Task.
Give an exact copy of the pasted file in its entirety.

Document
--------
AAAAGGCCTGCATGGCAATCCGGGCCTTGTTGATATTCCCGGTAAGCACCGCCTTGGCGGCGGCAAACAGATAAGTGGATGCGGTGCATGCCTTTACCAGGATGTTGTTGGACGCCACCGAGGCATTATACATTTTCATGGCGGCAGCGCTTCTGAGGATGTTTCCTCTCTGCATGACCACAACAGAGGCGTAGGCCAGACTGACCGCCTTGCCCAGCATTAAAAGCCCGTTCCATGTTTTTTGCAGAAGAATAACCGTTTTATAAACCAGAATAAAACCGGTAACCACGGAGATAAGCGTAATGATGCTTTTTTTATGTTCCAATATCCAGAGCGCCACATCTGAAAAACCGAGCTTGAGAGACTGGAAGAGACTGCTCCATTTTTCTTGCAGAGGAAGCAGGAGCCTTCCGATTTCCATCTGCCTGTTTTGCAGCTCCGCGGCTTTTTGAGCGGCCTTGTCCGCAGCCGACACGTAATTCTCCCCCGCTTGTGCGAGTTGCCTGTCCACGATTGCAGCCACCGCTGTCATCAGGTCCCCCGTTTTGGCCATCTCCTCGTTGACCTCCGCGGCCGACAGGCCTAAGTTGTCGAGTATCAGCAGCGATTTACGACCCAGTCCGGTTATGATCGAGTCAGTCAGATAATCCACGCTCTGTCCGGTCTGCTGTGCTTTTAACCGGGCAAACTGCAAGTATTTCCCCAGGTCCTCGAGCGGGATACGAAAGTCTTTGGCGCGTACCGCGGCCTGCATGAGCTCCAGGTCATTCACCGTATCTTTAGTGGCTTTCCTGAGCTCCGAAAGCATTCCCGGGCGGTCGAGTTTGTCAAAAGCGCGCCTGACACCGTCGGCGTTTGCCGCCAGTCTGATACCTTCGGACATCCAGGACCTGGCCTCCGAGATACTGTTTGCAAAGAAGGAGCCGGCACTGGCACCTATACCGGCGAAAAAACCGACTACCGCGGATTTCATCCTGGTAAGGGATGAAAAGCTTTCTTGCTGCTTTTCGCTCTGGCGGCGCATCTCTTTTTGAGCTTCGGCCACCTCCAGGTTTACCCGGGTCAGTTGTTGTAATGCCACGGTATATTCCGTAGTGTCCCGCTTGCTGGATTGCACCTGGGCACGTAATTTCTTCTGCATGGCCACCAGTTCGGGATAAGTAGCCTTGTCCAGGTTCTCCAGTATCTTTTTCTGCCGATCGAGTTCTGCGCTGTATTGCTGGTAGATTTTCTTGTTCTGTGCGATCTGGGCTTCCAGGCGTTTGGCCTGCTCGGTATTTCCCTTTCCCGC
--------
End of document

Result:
AAAAGGCCTGCATGGCAATCCGGGCCTTGTTGATATTCCCGGTAAGCACCGCCTTGGCGGCGGCAAACAGATAAGTGGATGCGGTGCATGCCTTTACCAGGATGTTGTTGGACGCCACCGAGGCATTATACATTTTCATGGCGGCAGCGCTTCTGAGGATGTTTCCTCTCTGCATGACCACAACAGAGGCGTAGGCCAGACTGACCGCCTTGCCCAGCATTAAAAGCCCGTTCCATGTTTTTTGCAGAAGAATAACCGTTTTATAAACCAGAATAAAACCGGTAACCACGGAGATAAGCGTAATGATGCTTTTTTTATGTTCCAATATCCAGAGCGCCACATCTGAAAAACCGAGCTTGAGAGACTGGAAGAGACTGCTCCATTTTTCTTGCAGAGGAAGCAGGAGCCTTCCGATTTCCATCTGCCTGTTTTGCAGCTCCGCGGCTTTTTGAGCGGCCTTGTCCGCAGCCGACACGTAATTCTCCCCCGCTTGTGCGAGTTGCCTGTCCACGATTGCAGCCACCGCTGTCATCAGGTCCCCCGTTTTGGCCATCTCCTCGTTGACCTCCGCGGCCGACAGGCCTAAGTTGTCGAGTATCAGCAGCGATTTACGACCCAGTCCGGTTATGATCGAGTCAGTCAGATAATCCACGCTCTGTCCGGTCTGCTGTGCTTTTAACCGGGCAAACTGCAAGTATTTCCCCAGGTCCTCGAGCGGGATACGAAAGTCTTTGGCGCGTACCGCGGCCTGCATGAGCTCCAGGTCATTCACCGTATCTTTAGTGGCTTTCCTGAGCTCCGAAAGCATTCCCGGGCGGTCGAGTTTGTCAAAAGCGCGCCTGACACCGTCGGCGTTTGCCGCCAGTCTGATACCTTCGGACATCCAGGACCTGGCCTCCGAGATACTGTTTGCAAAGAAGGAGCCGGCACTGGCACCTATACCGGCGAAAAAACCGACTACCGCGGATTTCATCCTGGTAAGGGATGAAAAGCTTTCTTGCTGCTTTTCGCTCTGGCGGCGCATCTCTTTTTGAGCTTCGGCCACCTCCAGGTTTACCCGGGTCAGTTGTTGTAATGCCACGGTATATTCCGTAGTGTCCCGCTTGCTGGATTGCACCTGGGCACGTAATTTCTTCTGCATGGCCACCAGTTCGGGATAAGTAGCCTTGTCCAGGTTCTCCAGTATCTTTTTCTGCCGATCGAGTTCTGCGCTGTATTGCTGGTAGATTTTCTTGTTCTGTGCGATCTGGGCTTCCAGGCGTTTGGCCTGCTCGGTATTTCCCTTTCCCGC